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The grammaticality of “that don't impress me much”

In Gadsby, which is almost grammatically not wrong at all, occurs just a solitary construction that I thought was awkward. It is said that "... folks today who claim that 'a child don't know anything.'" "No child knows anything" could own its position, as it is grammatically right, and contains not that symbol that Gadsby's author is trying to avoid.

Could I obtain a justification for this display of grammatical inaccuracy? Is it a willful play on grammar?

For additional information, Gadsby is a lipogram, by Mr. Wright. You can flip through it at this link.

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Congrats on making your full post without that missing symbol. I'll avoid it in this location also, and I'm voting you up for such mindful wording. –  J.R. Jul 29 '12 at 9:33
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+ 1 from me too for the same reason. You may also be familiar with Georges Perec's 'La Disparition', which observes the same constraint. It was translated into English as 'A Void' by Gilbert Adair. –  Barrie England Jul 29 '12 at 11:05
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In Gadsby, "a child don't know anything" is in quotation marks, and so is a quotation, possibly from a person who speaks in a non-standard idiom. –  Peter Shor Jul 29 '12 at 13:25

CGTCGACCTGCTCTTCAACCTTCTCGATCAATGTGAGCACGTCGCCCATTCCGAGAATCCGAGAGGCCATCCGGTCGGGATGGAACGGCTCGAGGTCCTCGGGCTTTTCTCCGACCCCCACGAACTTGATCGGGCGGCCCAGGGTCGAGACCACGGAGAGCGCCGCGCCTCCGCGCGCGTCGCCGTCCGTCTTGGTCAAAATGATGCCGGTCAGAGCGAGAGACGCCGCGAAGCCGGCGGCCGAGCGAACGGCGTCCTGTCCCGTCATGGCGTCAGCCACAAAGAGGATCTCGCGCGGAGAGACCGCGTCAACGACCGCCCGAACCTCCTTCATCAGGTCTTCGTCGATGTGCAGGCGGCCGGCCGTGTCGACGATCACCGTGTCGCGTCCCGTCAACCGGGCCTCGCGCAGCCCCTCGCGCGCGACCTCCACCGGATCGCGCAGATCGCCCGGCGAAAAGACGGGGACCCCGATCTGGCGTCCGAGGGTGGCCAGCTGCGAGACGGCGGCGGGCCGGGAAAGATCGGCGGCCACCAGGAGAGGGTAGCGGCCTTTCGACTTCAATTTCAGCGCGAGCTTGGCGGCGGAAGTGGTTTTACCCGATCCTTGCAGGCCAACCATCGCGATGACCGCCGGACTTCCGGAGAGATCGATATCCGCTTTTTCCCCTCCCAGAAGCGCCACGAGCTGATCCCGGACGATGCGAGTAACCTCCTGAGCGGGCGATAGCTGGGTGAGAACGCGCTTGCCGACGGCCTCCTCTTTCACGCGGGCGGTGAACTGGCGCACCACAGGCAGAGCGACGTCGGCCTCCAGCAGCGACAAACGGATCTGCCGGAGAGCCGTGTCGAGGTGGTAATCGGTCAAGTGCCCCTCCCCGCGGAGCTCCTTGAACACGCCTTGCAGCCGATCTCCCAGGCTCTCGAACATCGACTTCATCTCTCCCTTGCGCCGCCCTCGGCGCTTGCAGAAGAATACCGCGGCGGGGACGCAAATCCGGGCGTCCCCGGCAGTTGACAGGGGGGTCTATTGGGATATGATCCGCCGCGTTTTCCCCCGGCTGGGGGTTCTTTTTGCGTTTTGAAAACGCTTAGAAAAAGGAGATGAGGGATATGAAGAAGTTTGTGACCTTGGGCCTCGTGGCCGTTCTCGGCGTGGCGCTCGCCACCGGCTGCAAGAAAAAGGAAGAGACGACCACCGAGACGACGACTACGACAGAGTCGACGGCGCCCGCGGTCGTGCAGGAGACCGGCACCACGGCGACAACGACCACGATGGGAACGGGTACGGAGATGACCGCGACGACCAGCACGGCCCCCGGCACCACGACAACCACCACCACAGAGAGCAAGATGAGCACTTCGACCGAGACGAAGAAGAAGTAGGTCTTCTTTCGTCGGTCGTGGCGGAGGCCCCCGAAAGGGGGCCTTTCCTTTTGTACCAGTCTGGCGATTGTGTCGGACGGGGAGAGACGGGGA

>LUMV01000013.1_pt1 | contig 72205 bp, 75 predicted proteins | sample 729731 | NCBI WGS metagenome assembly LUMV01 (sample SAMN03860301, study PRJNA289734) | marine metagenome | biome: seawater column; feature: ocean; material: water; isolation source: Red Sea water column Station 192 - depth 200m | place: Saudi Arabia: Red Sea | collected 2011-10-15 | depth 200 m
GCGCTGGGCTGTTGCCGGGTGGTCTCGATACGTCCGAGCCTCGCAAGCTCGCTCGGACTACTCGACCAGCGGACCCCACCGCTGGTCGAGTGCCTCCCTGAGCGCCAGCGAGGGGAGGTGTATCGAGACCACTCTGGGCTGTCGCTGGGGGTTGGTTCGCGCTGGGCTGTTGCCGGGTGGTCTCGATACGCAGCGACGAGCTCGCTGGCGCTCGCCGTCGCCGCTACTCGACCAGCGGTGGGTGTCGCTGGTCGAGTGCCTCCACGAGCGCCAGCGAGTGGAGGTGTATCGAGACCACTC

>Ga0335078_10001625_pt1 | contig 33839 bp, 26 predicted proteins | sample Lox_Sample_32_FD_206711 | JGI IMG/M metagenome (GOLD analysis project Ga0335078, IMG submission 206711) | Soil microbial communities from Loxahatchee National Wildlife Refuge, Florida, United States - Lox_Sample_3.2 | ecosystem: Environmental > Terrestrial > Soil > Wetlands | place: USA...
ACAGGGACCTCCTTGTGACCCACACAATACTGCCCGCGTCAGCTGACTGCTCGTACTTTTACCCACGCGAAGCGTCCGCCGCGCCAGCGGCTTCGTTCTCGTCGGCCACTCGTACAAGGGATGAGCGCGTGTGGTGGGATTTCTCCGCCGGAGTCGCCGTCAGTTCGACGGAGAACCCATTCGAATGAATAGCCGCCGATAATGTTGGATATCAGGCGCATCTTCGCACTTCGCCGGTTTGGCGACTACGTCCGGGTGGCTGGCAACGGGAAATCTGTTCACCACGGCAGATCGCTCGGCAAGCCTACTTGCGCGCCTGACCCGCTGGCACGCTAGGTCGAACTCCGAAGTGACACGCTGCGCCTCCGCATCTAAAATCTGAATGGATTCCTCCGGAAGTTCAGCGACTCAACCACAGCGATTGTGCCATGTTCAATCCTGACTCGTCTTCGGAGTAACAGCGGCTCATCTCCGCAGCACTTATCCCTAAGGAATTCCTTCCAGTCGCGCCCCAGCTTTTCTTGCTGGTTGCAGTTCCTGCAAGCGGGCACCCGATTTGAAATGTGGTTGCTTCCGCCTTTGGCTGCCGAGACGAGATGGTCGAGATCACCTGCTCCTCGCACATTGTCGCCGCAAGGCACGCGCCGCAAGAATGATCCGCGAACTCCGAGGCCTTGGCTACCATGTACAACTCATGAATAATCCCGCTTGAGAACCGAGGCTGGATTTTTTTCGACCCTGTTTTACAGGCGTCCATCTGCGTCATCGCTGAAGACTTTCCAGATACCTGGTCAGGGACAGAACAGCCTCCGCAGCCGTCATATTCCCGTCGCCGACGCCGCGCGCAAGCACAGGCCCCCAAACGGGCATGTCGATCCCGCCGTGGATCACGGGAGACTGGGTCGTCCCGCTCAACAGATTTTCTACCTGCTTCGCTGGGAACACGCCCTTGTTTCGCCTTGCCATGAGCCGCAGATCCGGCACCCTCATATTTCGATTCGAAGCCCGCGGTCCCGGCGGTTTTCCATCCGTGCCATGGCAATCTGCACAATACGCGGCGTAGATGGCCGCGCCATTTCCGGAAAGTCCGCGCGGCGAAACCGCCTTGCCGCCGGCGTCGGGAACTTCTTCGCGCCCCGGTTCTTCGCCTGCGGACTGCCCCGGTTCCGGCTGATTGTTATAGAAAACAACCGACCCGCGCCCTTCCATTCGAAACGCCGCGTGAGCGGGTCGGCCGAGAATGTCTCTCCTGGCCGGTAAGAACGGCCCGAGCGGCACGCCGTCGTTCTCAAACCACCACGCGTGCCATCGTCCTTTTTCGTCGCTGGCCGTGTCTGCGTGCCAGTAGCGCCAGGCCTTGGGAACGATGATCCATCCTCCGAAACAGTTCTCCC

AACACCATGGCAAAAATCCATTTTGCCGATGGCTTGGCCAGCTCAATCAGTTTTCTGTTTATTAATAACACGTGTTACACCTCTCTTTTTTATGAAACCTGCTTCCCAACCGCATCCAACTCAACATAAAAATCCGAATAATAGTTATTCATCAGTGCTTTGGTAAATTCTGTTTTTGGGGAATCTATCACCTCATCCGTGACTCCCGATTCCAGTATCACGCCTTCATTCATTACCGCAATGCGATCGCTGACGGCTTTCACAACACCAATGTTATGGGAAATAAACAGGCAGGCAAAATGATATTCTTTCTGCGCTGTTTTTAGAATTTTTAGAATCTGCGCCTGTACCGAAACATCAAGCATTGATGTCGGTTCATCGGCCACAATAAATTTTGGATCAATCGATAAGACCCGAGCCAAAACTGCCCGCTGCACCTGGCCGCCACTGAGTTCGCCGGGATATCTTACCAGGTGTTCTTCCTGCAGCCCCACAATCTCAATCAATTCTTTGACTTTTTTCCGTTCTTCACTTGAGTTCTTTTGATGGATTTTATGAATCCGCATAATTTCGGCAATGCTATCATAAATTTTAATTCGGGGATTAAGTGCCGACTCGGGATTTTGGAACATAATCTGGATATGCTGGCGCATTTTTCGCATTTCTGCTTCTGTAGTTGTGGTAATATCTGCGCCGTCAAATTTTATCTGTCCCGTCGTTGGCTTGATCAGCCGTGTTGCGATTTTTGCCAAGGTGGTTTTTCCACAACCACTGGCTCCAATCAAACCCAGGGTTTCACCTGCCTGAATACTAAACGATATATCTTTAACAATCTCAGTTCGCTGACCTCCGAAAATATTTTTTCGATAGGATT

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Related: the grammaticality of “that don't impress me much” and the many questions linked from there (“My love don't cost a thing”, ”She’s got a ticket to ride, but she don’t care”, “She don't care about me”...). In fact, the accepted answer to the last one is almost identical to the accepted answer here. –  RegDwigнt Jul 29 '12 at 15:04
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Your posting is wondrous, and this forum would languish if any inquiry such as this might undergo closing. I will not cast a ballot for shutting it, and pray all of you not do so also. –  Mark Beadles Jul 29 '12 at 17:27
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marked as duplicate by Matt Эллен, FumbleFingers, jwpat7, kiamlaluno, Mitch Aug 2 '12 at 16:57

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1 Answer

up vote 4 down vote accepted

As Peter Trudgill has said,

Standard English fails to distinguish between the forms of the auxiliary forms of the verb do and its main verb forms . . . many other dialects distinguish between auxiliary I do, he do and main verb I does, he does or similar . . .

In this example, don’t functions as an auxiliary verb, and can be seen as representing non-standard speech, as well as avoiding the letter e. The writer could have made it even more typically non-standard with a child don't know nothing.

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I assume it's in a context where the writer is avoiding the letter "e", otherwise he's probably have said "children today don't know anything" (or "nothing" if he actually wanted the "non-standard speech" implications). –  FumbleFingers Jul 29 '12 at 15:51
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I'd +1 your post but for your blatant utilization of a certain symbol. –  Mark Beadles Jul 29 '12 at 17:30
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@MarkBeadles: Like. I have actually attempted the genre briefly myself with 'It is a position all hold that girls want to marry guys with lots of dosh.' If you can't identify the orginal, see here: sites.google.com/site/baralbion/oulipo –  Barrie England Jul 29 '12 at 17:56
    
Thank you for the standard non-standard. –  Mitch Jul 30 '12 at 12:46
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